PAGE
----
- Natural Features- Johnson-Sauk Trail State Park features a varied terrain, with rolling hills covered with a mix of hardwoods and pines in the south half of the park, and a flatter landscape with wildlife plantings and grasslands making up the northern half of the park.
The park's centerpiece is a 58-acre lake that offers both fishing and boating, as well as nearly two and a half miles of shoreline to explore.
The lake was one of a series of lakes considered for Illinois in 1944. After studying a number of sites, 369 acres of land known as Whiting's Woods were purchased. Actual construction of the lake didn't begin until 1949, and was halted soon after when engineers encountered unfavorable soil conditions. Work didn't get underway again until the summer of 1955, after advanced methods of dam construction were developed.
The park also has Sauk Trail Pond, a scenic 3-acre pond near the park's round barn, that provides fishing opportunities in a more restful setting.
From spring through fall, visitors will find a wide array of both woodland and prairie wildflowers, including bluebells, Dutchman's breeches, trillium, prairie anemone, yarrow, field daisies, vervain and goldenrod.
While fewer than 1,000 natural areas exist in Illinois, one of them is located in Johnson-Sauk Trail State Park. The area contains a population of skunk cabbage, an early bloomer that sometimes blossoms in the snow -- rare for this part of the state.
White-tailed deer, raccoons, squirrel, opossum and rabbits are among the myriad wildlife found in the park, while birders have ample opportunities to catch sight of chickadees, nuthatches, goldfinches and hundreds of other avian visitors.
Camping- The Chief Keokuk Campground features 71 pads with electrical hook-ups for trailers (Class A camping), plus 25 tent sites (Class C camping). There is a shower building on site. A sanitary dump station is near the camping area. In addition, "Blackhawk" area on Lakeshore Loop Road is available for youth group camping.
Marina- The seasonal Marina offers rental boats, sell fishing bait and supplies, food and beverage, souvenirs and camping supplies. The upper deck of the Marina offers a full menu restaurant.
Ryan's Round Barn- One of the most unique features of Johnson-Sauk Trail State Park is the large, round barn built in 1910 and located near the park entrance. One of the largest round barns in the country, the architectural marvel stands more than 80 feet high and is 85 feet in diameter.The barn has a full-size16-foot wide silo inside. Round barns originally were built by religious groups because they "left no corners in which the devil could hide." Today, the barn is available to be toured every other Saturday afternoon, May through October by Friends of Johnson's Park Foundation. For more information and barn tour schedule, contact the park office.
Hunting Times have changed since market hunters poured into the area to take advantage of the wildlife hunting opportunities. Game populations might not be as large as they were a century ago, but hunting still is a popular activity at the park. Johnson-Sauk Trail is one of the Department of Natural Resources popular controlled hunting sites, with pheasant being released daily during the statewide hunting season (closed Mondays and Tuesdays). A fee is charged. The park also allows hunters to pursue deer with a bow and arrow, plus dove and squirrel with shotgun only. Spring Turkey hunting is by permit only.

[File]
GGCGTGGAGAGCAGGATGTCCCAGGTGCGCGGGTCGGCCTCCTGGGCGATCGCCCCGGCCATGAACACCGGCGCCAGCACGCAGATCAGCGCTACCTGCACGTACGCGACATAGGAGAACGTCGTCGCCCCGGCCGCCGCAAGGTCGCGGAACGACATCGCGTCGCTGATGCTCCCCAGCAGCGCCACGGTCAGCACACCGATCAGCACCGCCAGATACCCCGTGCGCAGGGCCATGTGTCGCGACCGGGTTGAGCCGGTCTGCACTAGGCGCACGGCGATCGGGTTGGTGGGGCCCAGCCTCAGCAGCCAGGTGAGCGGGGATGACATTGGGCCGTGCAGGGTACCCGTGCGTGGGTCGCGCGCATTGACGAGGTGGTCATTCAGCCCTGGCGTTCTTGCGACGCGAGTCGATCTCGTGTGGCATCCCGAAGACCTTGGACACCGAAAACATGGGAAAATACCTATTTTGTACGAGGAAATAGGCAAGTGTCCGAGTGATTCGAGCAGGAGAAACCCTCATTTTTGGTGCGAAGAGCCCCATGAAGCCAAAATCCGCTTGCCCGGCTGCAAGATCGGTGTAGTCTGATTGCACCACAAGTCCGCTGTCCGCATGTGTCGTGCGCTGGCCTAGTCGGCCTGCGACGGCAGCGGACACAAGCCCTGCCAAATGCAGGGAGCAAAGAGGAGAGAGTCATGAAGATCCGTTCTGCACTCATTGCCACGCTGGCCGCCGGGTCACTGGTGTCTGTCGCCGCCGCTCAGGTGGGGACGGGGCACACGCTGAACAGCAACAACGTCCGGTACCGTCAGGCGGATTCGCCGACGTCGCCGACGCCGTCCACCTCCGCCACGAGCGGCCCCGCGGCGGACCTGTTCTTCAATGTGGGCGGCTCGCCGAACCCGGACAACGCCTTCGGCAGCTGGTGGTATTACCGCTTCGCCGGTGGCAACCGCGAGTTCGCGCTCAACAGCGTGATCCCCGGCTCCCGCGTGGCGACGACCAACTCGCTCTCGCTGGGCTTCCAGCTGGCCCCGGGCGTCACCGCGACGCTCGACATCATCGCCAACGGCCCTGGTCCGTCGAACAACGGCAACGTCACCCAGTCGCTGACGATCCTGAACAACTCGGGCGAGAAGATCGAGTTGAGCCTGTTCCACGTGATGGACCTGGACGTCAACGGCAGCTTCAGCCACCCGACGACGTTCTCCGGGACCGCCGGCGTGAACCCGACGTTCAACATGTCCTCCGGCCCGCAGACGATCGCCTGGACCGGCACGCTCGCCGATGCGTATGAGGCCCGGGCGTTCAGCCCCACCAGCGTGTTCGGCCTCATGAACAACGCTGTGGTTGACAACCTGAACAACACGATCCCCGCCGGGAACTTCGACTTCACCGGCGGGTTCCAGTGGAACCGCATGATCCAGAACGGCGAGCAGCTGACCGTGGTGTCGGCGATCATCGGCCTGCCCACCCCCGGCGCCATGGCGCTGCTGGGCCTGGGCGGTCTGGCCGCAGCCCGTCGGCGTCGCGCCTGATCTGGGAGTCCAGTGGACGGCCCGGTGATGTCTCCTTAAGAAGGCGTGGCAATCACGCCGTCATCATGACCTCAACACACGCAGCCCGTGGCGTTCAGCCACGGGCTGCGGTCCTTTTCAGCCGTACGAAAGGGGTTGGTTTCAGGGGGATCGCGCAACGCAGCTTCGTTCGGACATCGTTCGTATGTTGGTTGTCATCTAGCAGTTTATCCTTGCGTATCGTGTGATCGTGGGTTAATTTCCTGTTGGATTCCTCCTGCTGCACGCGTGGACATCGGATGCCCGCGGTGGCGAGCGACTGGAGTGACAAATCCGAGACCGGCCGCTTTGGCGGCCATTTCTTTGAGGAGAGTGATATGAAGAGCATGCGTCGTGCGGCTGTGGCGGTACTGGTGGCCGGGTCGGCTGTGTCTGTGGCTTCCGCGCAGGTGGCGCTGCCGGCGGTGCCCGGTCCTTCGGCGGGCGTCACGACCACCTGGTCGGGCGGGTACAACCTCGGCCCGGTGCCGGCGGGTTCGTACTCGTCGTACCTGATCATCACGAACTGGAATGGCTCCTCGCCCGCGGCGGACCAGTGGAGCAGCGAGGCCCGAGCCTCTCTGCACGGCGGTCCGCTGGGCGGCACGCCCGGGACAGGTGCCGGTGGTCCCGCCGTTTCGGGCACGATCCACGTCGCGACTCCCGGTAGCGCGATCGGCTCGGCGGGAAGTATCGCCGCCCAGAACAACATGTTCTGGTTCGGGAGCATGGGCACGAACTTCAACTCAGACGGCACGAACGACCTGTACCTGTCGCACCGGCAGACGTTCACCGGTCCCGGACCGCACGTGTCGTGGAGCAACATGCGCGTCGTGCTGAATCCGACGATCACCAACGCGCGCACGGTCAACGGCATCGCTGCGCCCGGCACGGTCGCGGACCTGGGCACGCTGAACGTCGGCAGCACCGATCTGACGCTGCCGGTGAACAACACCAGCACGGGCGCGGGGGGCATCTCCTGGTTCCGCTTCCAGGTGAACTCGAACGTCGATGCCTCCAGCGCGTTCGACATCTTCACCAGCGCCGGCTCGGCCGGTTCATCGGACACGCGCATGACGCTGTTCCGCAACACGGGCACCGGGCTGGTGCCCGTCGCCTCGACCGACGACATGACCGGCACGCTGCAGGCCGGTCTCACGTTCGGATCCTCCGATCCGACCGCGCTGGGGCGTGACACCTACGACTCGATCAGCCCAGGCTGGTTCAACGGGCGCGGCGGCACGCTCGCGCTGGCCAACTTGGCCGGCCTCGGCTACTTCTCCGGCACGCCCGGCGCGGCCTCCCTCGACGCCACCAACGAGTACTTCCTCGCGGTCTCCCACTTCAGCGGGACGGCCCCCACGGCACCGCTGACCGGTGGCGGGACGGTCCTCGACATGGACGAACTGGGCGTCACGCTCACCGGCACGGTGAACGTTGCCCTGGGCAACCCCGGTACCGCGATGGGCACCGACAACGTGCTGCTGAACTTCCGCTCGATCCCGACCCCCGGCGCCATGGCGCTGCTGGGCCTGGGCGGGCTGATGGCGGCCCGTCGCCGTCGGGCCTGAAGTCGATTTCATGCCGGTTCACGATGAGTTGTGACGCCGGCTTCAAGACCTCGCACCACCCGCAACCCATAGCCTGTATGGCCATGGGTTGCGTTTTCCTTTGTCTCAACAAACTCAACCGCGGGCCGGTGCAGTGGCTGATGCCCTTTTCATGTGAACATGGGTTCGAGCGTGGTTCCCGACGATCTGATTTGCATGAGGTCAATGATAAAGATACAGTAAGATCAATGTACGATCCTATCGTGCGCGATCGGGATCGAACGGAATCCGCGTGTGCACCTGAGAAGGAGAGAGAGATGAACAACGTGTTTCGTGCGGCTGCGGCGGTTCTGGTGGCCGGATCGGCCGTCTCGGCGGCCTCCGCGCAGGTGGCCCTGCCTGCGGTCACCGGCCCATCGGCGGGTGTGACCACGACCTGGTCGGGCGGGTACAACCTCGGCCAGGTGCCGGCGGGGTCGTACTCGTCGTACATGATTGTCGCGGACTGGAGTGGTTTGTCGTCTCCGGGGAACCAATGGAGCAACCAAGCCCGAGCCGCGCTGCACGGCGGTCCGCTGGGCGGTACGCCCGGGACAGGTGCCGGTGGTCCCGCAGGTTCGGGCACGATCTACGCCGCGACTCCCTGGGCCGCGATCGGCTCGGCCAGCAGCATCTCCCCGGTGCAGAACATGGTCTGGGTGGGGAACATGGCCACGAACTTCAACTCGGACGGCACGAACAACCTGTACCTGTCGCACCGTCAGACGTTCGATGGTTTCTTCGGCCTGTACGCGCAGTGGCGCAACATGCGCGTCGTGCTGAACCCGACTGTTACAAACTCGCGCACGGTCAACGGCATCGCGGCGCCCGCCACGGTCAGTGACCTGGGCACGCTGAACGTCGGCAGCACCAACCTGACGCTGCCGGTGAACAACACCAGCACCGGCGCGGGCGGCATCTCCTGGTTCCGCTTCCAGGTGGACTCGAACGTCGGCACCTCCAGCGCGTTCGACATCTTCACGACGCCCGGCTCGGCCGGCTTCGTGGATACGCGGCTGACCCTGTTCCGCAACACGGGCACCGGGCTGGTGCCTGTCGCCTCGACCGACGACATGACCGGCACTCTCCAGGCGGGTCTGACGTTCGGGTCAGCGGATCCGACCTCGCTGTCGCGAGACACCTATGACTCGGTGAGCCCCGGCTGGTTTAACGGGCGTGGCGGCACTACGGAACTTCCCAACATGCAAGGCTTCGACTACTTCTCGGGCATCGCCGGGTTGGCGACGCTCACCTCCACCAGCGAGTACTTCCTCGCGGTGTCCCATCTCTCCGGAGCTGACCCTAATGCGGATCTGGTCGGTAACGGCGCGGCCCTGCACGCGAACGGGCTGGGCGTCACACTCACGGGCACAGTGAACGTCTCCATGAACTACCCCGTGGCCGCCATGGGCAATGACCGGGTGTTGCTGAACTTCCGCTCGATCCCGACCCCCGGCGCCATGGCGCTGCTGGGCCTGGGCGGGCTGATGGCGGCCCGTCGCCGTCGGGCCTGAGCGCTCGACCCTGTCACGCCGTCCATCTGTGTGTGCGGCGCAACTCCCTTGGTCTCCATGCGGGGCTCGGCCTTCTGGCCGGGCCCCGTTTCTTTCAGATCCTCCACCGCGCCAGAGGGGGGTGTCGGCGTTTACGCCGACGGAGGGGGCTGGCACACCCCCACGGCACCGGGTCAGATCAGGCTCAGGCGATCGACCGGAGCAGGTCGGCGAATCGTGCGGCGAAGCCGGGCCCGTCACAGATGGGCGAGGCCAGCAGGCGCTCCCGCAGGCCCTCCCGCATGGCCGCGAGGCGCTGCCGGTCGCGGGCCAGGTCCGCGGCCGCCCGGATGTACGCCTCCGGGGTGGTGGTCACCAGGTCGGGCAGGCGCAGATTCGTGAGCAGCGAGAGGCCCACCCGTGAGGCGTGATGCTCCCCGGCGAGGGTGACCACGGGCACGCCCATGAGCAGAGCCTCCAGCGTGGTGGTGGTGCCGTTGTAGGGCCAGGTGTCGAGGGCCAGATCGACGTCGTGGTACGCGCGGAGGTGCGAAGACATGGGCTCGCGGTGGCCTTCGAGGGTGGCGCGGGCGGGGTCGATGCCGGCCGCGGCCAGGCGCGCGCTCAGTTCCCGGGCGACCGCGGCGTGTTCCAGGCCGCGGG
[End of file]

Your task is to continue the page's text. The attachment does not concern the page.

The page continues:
Fishing- The 58-acre lake has a maximum depth of 21 feet and features excellent populations of largemouth bass, crappie, bluegill, channel catfish and bullhead. Numerous fish cribs and attractors have been put into the lake to enhance fishing. In addition, muskie and northern pike have been added to the lake in recent years, providing visitors with an exciting, new fishing opportunity. Fishing is permitted by boat (electric trolling motor only) or from fishing piers and along the shoreline.
Boating- Johnson-Sauk Trail Lake's boat launch is adjacent to the Marina near the dam. Boats also are available for rent at the Marina, May - Sept. Only electric trolling motors are permitted on the lake.
Trails- Johnson-Sauk Trail has 10 to 15 miles of trails, ranging from 1/4 mile to 1 1/2 miles in length, from easy to moderate and taking hikers along the lake or through land ranging from rolling prairie to pine plantations and bottomland hardwood forests, so even the pickiest of hikers should find a trail to his or her liking. If added miles are desired, the trails have been designed to connect so you can link one to another.
Winter Sports- Johnson-Sauk Trail is an all-season park, with summer hiking trails doubling as trails for cross-country skiers and snowmobilers during the winter months when snow accumulation allows. The park's hills also are ideal for sledding and the lake provides an excellent place to go ice fishing or ice skating. Snowmobiling is not allowed until hunting season is closed around the middle of January, and is limited to 4 miles of designated trail.
Johnson Sauk Trail State Park is located in west central Henry County. The park entrance is located on the eastern side of IL Rt. 78 just five miles north of Kewanee or six miles south of I-80 (Exit 33) and Annawan. The entrance is well marked and easy to find.
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